The cautious stance comes after an unexpectedly weak payrolls report in which the US economy added only 38,000 jobs in May, the lowest level in six years.  Brexit is likely to delay interest rate rises in the US even further.

Meanwhile, on the plus side, inflation, which has run below the Fed’s 2% target for four years, has shown signs of strength in recent months, as oil prices and the US dollar stabilised.


The World Bank cut its forecast for growth in Japan from 1.3% to 0.5% in 2016.

In June, the Prime Minister changed his mind and kept the consumption tax unchanged to assist internal demand and growth prospects.


The World Bank held its forecast for China’s growth rate at 6.7%.

Soaring corporate debt is a serious and worsening problem in China that needs to be tackled quickly if Beijing wants to avoid potential systemic risk to itself and the global economy.  While China’s total debt of around 225% of gross domestic product is not particularly high by global standards, its corporate debt at approximately 145% of GDP is high by any measure.


The World Bank held its forecast for the Euro area at 1.9% in 2016.

With policy interest rates approaching their lower bounds and the Euro yield curve already very low and flat, the focus on macro-economic policy discussion has now switched towards possible fiscal policy in Europe.

The UK’s decision to leave the EU now puts further pressure on EU growth, and asks the question: what are the likely responses now from the European central bank?


In early June, the Australian Reserve Bank kept interest rates on hold at 1.75% and delivered a statement that gave no indication that it is inclined to ease monetary policy any time soon.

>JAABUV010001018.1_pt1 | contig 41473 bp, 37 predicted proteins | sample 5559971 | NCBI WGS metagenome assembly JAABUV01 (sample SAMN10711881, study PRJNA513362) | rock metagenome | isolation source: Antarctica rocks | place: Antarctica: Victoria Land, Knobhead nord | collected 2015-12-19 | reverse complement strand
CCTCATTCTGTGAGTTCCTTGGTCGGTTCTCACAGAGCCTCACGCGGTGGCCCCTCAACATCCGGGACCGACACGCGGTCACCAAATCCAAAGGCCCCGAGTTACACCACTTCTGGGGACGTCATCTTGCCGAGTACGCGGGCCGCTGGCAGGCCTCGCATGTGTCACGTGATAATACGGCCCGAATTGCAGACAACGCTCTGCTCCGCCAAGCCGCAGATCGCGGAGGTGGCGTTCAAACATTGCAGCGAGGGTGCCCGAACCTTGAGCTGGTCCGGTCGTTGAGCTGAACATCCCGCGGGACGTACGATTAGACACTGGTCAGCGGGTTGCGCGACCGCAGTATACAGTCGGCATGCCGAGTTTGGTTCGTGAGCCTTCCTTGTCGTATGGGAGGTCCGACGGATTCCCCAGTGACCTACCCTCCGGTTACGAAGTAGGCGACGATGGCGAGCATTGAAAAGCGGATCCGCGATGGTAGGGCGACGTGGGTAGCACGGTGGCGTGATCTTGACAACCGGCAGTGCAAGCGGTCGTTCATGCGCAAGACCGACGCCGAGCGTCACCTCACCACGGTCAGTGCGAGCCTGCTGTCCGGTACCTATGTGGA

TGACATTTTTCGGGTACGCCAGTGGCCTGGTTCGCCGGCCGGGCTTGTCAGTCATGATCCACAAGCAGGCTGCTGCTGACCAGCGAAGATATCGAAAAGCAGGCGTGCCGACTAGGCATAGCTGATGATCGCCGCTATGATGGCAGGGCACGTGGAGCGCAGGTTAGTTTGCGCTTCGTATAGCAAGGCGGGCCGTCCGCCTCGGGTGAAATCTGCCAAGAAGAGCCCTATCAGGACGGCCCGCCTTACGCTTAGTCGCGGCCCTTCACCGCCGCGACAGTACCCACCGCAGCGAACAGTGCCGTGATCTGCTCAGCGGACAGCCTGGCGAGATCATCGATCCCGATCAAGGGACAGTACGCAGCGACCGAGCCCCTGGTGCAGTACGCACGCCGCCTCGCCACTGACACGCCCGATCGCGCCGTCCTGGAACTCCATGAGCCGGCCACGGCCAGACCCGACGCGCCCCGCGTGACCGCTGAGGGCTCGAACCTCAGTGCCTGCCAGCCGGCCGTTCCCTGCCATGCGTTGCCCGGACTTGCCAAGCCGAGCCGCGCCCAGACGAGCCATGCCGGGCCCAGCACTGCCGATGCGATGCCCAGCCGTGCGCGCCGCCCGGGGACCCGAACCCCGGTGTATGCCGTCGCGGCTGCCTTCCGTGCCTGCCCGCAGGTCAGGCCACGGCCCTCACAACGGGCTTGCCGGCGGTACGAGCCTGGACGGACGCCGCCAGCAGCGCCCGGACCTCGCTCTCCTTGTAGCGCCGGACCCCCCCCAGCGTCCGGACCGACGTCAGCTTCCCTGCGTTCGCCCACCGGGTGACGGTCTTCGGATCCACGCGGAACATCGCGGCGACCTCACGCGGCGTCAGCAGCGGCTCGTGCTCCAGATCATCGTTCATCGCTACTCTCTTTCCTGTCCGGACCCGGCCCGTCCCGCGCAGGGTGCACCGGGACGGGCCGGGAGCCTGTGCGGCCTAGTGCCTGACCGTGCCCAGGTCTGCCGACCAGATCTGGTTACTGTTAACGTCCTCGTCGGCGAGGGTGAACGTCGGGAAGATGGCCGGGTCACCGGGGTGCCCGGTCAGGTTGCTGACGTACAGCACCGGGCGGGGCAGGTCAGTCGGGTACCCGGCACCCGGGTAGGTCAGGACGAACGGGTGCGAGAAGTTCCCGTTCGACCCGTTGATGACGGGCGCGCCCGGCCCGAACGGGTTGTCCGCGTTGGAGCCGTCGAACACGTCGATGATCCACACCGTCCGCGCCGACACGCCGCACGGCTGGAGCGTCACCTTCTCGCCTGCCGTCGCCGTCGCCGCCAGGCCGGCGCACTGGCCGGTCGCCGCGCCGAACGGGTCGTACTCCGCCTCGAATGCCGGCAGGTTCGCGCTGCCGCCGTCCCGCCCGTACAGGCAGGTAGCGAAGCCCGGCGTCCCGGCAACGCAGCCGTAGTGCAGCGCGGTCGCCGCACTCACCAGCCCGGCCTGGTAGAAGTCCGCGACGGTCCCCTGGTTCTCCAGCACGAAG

The general election result in early July is looking to be a close contest with polls suggesting a narrow Liberal victory.

New Zealand

In early June, the Reserve Bank left the Official Cash Rate unchanged at 2.25%. At this time, it said:

“Global financial market volatility has abated and the outlook for global growth appears to have stabilised after being revised down successively over recent quarters. There has been a modest recovery in commodity prices in recent months. However, the global economy remains weak, despite very stimulatory monetary policy and significant downside risks remain.

Domestic activity continues to be supported by strong net immigration, construction, tourism and accommodative monetary policy. The dairy sector remains a moderating influence with export prices below break-even levels for most farmers.

There continue to be many uncertainties around the outlook. Internationally, these relate to the prospects for global growth and commodity prices, the outlook for global financial markets, and political risks. Domestically, the main uncertainties relate to inflation expectations, the possibility of continued high net immigration, and pressures in the housing market.

Monetary policy will continue to be accommodative. Further policy easing may be required to ensure that future average inflation settles near the middle of the target range”.


Brexit brings with it heightened uncertainty and financial markets certainly do not like the unknown.  We therefore expect a period of weaker and more volatile share markets. We also expect a low interest rate environment for even longer now.  We expect investors to be more cautious, maybe to adopt a “wait and see” strategy.

We feel that accommodative monetary policy settings in most jurisdictions around the world will probably continue to be broadly supportive of markets, however we have now had over 7 years of rising share prices and corrections in some markets are more likely to occur as investors adjust their risk positions and “take some profits”.

For some months, to control portfolio risk, we have recommended to clients that their investment portfolios should be well aligned to their long term strategic asset allocation positions and well diversified.

Source: JMIS, investment consultant to Select Wealth Management